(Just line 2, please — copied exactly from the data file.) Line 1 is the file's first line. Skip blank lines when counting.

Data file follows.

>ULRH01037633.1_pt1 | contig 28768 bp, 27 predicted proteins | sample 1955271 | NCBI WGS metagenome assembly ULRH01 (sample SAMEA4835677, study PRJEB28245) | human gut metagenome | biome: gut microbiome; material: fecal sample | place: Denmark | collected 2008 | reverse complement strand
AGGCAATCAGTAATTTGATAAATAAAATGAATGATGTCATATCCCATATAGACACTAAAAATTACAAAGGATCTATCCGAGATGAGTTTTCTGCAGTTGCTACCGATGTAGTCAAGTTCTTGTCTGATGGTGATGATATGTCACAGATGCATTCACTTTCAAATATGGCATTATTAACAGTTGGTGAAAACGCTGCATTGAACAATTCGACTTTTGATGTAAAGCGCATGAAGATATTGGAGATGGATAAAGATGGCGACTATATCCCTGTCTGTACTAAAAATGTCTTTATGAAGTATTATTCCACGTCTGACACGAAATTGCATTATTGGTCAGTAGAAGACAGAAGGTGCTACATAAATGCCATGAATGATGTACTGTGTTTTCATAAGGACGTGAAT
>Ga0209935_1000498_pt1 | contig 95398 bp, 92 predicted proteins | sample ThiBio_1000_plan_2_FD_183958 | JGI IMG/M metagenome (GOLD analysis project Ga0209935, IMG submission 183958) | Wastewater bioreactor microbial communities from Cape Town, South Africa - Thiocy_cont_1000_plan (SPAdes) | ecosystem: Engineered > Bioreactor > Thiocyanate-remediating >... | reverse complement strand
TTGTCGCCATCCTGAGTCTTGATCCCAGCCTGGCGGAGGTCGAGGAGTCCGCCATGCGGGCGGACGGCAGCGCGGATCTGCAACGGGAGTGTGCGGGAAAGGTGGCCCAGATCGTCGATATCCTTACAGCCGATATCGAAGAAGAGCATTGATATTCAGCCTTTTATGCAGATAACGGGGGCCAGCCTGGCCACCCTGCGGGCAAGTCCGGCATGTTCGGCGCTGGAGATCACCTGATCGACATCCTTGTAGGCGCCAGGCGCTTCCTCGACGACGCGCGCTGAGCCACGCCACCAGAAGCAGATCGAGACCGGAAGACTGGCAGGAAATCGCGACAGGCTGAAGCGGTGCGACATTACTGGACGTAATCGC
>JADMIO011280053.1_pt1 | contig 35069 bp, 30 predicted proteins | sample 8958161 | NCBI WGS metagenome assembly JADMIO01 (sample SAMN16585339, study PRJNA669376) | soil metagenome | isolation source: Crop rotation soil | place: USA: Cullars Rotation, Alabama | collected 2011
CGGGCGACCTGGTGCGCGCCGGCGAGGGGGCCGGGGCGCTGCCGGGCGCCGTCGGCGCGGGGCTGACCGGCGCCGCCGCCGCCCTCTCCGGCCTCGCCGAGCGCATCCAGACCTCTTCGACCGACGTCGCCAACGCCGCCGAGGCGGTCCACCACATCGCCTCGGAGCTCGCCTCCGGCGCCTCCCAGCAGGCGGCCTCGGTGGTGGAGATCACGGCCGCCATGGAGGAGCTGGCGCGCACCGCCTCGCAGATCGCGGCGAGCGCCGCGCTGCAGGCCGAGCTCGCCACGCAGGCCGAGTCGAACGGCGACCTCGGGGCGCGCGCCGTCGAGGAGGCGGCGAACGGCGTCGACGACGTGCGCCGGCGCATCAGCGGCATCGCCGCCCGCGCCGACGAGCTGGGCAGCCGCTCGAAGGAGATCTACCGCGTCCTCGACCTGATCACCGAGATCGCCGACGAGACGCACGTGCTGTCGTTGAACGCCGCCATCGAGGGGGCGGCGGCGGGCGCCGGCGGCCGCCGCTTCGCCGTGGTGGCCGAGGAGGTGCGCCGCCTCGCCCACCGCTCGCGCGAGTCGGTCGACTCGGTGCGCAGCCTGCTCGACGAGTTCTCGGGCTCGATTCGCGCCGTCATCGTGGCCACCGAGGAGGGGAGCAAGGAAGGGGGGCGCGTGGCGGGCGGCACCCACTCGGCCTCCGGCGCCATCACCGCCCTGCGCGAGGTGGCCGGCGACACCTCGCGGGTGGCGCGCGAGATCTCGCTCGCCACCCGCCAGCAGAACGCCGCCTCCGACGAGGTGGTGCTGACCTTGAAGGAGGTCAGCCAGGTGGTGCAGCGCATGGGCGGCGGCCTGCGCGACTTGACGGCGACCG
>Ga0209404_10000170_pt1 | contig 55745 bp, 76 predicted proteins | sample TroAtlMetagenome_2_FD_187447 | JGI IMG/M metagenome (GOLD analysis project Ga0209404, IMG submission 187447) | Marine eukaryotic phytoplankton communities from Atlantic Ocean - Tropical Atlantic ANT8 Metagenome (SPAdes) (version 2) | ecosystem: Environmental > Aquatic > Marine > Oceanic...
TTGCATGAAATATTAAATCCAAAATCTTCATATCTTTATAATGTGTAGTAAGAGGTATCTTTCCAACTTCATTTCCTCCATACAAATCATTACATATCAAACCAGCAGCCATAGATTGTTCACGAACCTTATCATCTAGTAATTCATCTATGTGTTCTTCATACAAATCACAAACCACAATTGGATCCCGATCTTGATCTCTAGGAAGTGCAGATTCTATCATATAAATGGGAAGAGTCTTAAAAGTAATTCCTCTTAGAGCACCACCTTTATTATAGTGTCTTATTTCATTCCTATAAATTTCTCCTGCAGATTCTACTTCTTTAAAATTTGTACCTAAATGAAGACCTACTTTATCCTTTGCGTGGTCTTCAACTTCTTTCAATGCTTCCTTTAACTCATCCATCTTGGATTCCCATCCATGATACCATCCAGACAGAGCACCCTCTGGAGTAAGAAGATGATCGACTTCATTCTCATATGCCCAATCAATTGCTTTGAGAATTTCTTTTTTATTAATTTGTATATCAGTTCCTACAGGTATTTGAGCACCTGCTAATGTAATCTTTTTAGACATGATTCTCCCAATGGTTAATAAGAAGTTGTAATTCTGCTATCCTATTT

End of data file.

AGGCAATCAGTAATTTGATAAATAAAATGAATGATGTCATATCCCATATAGACACTAAAAATTACAAAGGATCTATCCGAGATGAGTTTTCTGCAGTTGCTACCGATGTAGTCAAGTTCTTGTCTGATGGTGATGATATGTCACAGATGCATTCACTTTCAAATATGGCATTATTAACAGTTGGTGAAAACGCTGCATTGAACAATTCGACTTTTGATGTAAAGCGCATGAAGATATTGGAGATGGATAAAGATGGCGACTATATCCCTGTCTGTACTAAAAATGTCTTTATGAAGTATTATTCCACGTCTGACACGAAATTGCATTATTGGTCAGTAGAAGACAGAAGGTGCTACATAAATGCCATGAATGATGTACTGTGTTTTCATAAGGACGTGAAT